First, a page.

Traveling is one way that many of us are attempting to feel less isolated and alone during the COVID-19 pandemic, but a certain level of caution must be exercised when it comes to the technology we use while we travel. Here are some ways you can keep your technology safe and in check while traveling this holiday season.
Sometimes it can be challenging to manage your IT solutions, but much of the advice that applies to technology is just general advice for living a good life. Let’s take a deeper dive into these ideas and see if we can apply certain life lessons to a business IT setting.
It’s important to know what is in the food we eat, and in much the same way, it is also important that we know about the technology we use on a daily basis. A recent initiative is striving to place labels similar to those found for nutrition on Internet of Things devices to help consumers make better choices about their technology acquisitions.
Burnout is a serious problem in the business environment, and if you are not careful, it can have profound effects on operations, productivity, and profitability in the long term. If you suspect that your employees are experiencing symptoms of burnout, you need to act on these symptoms and implement policies to protect your team from… well, themselves.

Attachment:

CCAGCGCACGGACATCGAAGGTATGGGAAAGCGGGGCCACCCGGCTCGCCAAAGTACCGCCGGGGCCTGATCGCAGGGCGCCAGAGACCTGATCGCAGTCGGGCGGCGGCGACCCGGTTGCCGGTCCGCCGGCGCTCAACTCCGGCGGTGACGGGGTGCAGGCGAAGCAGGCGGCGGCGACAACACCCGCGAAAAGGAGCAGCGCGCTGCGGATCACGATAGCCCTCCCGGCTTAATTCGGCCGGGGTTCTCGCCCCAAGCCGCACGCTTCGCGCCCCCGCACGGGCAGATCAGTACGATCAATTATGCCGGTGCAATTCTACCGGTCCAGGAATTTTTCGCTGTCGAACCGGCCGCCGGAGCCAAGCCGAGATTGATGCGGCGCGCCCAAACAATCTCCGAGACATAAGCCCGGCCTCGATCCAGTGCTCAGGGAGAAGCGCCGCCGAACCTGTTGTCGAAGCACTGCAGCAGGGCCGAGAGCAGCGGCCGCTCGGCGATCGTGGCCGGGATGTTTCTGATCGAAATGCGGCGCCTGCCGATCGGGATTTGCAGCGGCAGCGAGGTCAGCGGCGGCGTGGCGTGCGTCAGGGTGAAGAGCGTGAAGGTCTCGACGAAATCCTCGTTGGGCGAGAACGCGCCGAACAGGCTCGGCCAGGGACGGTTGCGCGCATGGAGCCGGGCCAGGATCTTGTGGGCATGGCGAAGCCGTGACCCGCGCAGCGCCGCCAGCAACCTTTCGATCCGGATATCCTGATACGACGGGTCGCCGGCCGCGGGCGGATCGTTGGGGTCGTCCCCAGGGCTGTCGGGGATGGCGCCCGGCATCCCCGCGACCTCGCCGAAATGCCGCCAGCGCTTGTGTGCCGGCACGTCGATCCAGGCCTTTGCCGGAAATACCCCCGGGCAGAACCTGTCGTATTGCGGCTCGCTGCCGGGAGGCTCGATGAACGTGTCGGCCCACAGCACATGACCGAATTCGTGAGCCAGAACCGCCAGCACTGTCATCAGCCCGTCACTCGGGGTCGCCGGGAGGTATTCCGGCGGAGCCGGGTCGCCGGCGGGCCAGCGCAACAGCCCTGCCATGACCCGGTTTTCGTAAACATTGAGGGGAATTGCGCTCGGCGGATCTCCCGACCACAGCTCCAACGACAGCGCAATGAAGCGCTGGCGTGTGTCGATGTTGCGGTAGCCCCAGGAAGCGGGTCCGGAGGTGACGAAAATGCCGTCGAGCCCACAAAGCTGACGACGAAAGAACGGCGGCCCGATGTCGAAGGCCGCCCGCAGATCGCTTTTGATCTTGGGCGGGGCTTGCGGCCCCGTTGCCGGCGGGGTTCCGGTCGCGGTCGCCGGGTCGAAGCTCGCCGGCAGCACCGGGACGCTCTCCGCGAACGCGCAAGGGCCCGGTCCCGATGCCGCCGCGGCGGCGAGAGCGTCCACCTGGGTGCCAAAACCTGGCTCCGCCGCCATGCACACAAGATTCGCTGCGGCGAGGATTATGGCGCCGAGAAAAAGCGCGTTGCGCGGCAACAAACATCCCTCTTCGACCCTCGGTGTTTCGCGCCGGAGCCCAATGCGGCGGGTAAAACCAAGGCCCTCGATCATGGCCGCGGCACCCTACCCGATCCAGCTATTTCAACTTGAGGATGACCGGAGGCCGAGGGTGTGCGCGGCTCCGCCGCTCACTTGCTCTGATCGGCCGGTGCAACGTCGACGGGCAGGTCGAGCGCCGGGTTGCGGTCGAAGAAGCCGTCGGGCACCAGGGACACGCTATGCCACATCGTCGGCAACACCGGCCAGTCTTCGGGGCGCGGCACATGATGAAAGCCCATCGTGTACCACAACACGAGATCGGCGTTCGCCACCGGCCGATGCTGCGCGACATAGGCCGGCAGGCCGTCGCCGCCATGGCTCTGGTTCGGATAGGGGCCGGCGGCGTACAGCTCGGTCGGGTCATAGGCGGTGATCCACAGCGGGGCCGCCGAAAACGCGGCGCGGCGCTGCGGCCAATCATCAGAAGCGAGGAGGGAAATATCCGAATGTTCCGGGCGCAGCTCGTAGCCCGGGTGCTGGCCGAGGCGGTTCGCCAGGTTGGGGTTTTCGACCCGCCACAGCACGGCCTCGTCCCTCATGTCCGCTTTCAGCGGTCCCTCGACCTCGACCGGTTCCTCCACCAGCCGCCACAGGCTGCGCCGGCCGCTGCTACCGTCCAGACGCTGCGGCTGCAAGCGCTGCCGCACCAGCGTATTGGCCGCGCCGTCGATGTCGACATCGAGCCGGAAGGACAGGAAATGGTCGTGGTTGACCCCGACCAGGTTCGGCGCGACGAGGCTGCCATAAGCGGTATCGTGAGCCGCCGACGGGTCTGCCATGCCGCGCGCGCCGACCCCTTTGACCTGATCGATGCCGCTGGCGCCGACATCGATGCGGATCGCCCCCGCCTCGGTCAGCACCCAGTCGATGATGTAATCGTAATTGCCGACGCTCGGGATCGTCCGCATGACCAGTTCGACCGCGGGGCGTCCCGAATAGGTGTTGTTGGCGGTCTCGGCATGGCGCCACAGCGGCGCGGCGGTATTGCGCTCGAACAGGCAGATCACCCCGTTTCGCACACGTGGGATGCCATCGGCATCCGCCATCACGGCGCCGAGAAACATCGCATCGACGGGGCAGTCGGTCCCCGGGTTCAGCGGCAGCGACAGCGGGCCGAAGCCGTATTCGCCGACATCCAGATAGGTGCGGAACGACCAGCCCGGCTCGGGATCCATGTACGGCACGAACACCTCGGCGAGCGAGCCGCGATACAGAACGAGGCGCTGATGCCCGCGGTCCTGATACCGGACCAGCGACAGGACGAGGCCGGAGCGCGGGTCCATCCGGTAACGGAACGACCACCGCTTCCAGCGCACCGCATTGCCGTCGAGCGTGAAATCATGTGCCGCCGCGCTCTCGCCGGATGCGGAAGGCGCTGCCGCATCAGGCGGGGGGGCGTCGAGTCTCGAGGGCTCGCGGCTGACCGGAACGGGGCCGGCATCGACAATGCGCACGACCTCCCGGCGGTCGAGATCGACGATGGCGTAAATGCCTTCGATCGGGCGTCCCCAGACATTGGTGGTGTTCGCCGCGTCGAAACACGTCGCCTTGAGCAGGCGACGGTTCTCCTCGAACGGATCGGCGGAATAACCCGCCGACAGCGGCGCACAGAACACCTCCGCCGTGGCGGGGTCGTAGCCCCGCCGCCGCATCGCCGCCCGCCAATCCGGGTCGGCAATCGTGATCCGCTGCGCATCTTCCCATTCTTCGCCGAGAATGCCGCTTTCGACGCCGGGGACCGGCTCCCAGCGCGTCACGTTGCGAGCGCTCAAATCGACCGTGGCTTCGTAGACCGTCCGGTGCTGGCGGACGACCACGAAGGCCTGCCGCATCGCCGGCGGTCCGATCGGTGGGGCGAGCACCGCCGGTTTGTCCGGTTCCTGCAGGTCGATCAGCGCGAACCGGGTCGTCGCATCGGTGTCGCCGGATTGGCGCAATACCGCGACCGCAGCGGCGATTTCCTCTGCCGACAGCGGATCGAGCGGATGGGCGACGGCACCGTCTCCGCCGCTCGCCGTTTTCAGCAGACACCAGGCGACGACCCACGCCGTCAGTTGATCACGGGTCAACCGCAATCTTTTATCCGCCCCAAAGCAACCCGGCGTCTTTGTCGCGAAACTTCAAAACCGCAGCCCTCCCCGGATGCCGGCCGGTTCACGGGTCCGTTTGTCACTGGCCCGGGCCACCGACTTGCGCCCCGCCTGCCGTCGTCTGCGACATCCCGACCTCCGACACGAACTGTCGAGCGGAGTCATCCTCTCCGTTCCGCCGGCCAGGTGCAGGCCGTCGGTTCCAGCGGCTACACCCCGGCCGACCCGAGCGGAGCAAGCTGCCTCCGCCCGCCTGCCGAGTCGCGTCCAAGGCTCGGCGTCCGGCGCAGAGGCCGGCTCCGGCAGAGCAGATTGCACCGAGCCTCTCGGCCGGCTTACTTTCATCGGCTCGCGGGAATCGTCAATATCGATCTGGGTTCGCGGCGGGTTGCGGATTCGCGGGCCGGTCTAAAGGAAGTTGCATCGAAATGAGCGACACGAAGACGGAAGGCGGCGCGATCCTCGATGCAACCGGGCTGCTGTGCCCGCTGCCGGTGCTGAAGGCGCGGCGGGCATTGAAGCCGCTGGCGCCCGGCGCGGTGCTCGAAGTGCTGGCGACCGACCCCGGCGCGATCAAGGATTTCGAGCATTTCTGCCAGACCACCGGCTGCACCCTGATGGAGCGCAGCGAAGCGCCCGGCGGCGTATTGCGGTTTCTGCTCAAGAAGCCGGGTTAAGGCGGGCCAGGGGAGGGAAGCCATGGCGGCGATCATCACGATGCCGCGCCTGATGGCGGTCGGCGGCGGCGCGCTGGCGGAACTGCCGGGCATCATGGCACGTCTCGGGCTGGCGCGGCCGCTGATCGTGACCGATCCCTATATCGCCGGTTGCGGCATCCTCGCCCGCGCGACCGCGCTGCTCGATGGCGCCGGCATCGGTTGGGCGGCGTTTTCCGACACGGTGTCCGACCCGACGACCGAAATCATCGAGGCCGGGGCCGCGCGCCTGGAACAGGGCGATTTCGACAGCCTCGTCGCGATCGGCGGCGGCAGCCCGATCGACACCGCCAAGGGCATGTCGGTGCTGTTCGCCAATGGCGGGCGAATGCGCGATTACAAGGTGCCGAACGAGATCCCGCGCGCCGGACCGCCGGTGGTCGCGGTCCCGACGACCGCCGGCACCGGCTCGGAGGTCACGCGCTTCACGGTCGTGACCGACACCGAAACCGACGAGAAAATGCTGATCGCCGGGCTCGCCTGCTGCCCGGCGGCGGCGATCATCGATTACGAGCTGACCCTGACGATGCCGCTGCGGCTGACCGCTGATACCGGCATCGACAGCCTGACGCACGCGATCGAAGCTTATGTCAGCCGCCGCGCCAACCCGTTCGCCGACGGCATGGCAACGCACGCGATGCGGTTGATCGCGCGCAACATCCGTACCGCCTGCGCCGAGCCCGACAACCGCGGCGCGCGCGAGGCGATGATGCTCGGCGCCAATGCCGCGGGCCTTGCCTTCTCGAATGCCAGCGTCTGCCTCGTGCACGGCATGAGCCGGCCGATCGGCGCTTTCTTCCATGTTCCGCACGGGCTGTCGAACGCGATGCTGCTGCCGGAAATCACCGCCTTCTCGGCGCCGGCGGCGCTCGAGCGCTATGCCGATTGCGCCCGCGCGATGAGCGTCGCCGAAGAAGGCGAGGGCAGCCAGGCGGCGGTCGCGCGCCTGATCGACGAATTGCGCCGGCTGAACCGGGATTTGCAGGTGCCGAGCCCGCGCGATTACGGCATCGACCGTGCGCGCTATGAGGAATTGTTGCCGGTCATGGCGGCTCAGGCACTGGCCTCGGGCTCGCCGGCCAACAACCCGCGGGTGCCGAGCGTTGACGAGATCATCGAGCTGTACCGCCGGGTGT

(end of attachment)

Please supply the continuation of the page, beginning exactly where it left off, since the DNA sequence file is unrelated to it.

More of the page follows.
Real cybersecurity preparedness is, like most things in a business, a team effort. Everyone needs to be aware of the best practices involved in cybersecurity. Naturally, this will involve training. In the interest of making sure this training is as effective as it needs to be, we’ve assembled a few best practices to keep in mind as you design a curriculum.
Many small businesses that provide goods or services have a Point of Sale, or POS, as the primary workstation. As such, many of the business’ core processes run through it. These systems have a plethora of great features that are built right into them, and if you fail to take advantage of them, you could be wasting valuable time and resources.
Unfortunately, technology does not last forever, and today’s culture of upgrades means that users of smartphones and other devices are constantly updating even when they don’t need to. This practice can extend to businesses, too. Businesses need to have a strategy in place that they can use when it is time to upgrade from older devices, including the way that you dispose of them. Here is how you can effectively dispose of your older connected devices without sacrificing the environment and your data privacy/security.